Defendants claim that plaintiffs' causes of action arise under federal law and are therefore removable under 28 U.S.C. § 1441(b). As a general proposition, the federal question must appear from the face of the plaintiff's complaint. A defendant may not remove a case on the basis of a federal defense, including preemption. See Franchise Tax Bd. v. Construction Laborers Vacation Trust, 463 U.S. 1, 14, 103 S. Ct. 2841, 2848, 77 L. Ed. 2d 420 (1983). It is undisputed that the plaintiffs' complaint in this case does not, on its face, raise a federal question. However, there is a corollary to the well-pleaded complaint rule. Under the artful pleading doctrine, "federal courts may take jurisdiction over a complaint removed from state court where the plaintiff, although framing his action under state law, in actuality raises an essential federal question." Williams v. Caterpillar Tractor Co., 786 F.2d 928, 931 (9th Cir. 1986), aff'd, 482 U.S. 386, 107 S. Ct. 2425, 96 L. Ed. 2d 318 (1987). This exception permits a court "to investigate the true nature of the plaintiff's affirmative allegations, often looking to the petition for removal to clarify the action presented...." Id. at 931 n. 1; see 14A C. Wright, A. Miller & E. Cooper, Federal Practice and Procedure Sec. 3722, at 266-75 (1985).

If, as defendants claim, plaintiffs' causes of action are within the exclusive jurisdiction of the NLRB, federal law is the source of such claims. The complaint, therefore, would raise a federal question. A state law claim that is completely preempted "is considered, from its inception, a federal claim, and therefore arises under federal law." Caterpillar Inc. v. Williams, 482 U.S. 386, 107 S. Ct. 2425, 2430, 96 L. Ed. 2d 318 (1987); see Metropolitan Life Ins. Co. v. Taylor, 481 U.S. 58, 66-67, 107 S. Ct. 1542, 1544, 95 L. Ed. 2d 55 (1987). Thus, in order to find that the complaint in this case was artfully pleaded, we must find that Sec. 7 and Sec. 8 of the NLRA completely preempt state law.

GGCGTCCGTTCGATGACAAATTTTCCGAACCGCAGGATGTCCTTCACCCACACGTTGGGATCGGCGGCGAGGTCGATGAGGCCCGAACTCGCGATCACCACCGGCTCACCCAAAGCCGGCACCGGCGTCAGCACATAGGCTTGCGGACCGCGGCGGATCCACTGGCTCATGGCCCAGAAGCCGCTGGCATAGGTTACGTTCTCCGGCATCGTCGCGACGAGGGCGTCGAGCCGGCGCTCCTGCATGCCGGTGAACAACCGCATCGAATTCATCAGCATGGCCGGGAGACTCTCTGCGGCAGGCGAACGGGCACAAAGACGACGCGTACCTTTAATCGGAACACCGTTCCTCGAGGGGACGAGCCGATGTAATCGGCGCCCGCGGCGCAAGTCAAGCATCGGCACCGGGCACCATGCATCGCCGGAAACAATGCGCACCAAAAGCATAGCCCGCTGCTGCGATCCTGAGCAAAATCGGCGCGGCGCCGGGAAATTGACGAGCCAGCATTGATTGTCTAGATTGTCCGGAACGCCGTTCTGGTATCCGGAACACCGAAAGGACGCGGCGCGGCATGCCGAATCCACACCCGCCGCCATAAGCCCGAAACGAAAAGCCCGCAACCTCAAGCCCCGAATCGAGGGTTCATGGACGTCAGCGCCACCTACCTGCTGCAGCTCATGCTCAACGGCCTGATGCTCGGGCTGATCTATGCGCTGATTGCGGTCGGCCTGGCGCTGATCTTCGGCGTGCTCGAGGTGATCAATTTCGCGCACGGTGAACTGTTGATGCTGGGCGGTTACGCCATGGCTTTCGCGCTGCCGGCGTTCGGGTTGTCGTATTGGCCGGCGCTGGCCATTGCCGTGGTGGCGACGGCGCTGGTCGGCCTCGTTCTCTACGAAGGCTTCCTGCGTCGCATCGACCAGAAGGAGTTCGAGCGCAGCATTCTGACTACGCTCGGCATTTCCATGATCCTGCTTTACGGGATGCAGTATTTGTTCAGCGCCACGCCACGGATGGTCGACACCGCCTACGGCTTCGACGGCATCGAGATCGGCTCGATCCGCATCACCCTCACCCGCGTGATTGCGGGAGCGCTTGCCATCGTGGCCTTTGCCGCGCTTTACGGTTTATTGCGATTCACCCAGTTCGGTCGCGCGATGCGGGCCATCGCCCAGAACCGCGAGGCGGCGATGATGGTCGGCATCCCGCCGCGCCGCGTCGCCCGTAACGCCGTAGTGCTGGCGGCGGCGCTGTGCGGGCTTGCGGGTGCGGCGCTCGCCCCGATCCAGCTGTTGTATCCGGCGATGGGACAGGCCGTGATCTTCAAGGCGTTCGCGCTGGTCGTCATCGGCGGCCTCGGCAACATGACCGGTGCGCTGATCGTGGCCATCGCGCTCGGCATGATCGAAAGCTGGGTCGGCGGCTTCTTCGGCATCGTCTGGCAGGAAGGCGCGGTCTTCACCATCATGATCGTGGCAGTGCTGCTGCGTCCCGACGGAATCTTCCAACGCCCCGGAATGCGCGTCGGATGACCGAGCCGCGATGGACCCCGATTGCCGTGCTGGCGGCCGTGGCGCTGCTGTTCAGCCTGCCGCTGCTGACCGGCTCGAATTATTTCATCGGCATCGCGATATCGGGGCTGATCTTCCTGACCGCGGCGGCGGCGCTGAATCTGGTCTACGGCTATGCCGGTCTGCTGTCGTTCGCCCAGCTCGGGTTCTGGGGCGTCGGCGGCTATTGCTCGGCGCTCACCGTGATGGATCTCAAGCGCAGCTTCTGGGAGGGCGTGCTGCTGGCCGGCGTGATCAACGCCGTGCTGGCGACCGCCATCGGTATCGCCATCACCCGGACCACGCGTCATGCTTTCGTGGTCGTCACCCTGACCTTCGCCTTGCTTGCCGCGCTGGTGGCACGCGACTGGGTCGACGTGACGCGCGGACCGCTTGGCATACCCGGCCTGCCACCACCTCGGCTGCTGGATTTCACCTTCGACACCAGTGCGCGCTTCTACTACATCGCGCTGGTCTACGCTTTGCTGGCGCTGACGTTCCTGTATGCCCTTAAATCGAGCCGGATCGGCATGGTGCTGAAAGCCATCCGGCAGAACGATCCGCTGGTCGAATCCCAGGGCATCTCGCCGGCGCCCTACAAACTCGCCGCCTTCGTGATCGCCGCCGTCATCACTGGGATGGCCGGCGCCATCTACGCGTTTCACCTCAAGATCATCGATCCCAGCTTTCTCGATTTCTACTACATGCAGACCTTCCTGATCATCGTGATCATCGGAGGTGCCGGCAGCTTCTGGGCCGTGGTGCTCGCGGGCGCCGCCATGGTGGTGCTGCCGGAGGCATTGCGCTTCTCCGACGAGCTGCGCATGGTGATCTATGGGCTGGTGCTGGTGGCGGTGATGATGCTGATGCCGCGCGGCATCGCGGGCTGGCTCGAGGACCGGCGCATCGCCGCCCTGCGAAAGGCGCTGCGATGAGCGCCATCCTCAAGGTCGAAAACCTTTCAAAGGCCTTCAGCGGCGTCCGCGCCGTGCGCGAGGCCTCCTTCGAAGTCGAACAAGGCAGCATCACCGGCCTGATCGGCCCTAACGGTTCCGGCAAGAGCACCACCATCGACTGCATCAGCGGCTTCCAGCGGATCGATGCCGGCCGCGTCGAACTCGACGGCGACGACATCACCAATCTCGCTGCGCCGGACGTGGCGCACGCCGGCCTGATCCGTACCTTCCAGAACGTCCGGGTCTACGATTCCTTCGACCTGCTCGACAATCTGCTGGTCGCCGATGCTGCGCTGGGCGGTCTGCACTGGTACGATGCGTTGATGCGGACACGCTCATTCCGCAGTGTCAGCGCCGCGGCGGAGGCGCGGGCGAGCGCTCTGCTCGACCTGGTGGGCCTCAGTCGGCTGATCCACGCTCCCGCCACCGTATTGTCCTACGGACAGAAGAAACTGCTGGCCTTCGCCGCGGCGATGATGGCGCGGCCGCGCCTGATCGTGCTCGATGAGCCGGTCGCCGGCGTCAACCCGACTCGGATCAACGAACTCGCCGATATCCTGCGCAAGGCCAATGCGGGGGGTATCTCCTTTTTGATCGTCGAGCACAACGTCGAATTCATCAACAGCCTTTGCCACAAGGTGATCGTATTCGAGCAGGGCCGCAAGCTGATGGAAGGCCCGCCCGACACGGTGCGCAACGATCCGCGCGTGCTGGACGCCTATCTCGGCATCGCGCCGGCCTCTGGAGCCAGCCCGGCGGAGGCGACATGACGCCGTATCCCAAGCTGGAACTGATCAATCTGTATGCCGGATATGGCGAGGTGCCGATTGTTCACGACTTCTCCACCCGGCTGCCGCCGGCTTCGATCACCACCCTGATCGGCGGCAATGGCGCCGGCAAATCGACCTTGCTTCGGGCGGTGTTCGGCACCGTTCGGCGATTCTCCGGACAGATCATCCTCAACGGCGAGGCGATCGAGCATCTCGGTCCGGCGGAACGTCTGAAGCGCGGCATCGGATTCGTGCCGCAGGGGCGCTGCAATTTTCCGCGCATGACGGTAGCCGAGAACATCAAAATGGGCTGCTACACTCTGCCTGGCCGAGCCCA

In Williams, the defendants argued that the plaintiffs' claims were preempted by the Labor Management Relations Act. In a footnote, however, we theorized that Sec. 7 and Sec. 8 of the NLRA might completely preempt state law. See Williams, 786 F.2d at 934 n. 3. The district court relied on this footnote and held that Sec. 7 and Sec. 8 of the NLRA completely preempted the plaintiffs' causes of action. As a result, the court concluded that the plaintiffs' causes of action were removable.

In an intervening decision, this court, acknowledging instructions received from the Supreme Court in Caterpillar, rejected footnote three in Williams and held that Sec. 7 and Sec. 8 of the NLRA do not completely preempt state law and therefore a defendant asserting preemption under these sections cannot remove a case to federal court. See Ethridge v. Harbor House Restaurant, 861 F.2d 1389, 1397-98 (9th Cir. 1988).

Because these statutes do not completely preempt state law, we must hold that the plaintiff's complaint is not artfully pled. Plaintiffs have not raised a federal question on the face of their complaint nor is a federal cause of action "concealed" by artful pleading. The state courts are fully able to determine whether the plaintiffs' claims are preempted. The district court erred in denying the plaintiffs' motion to remand.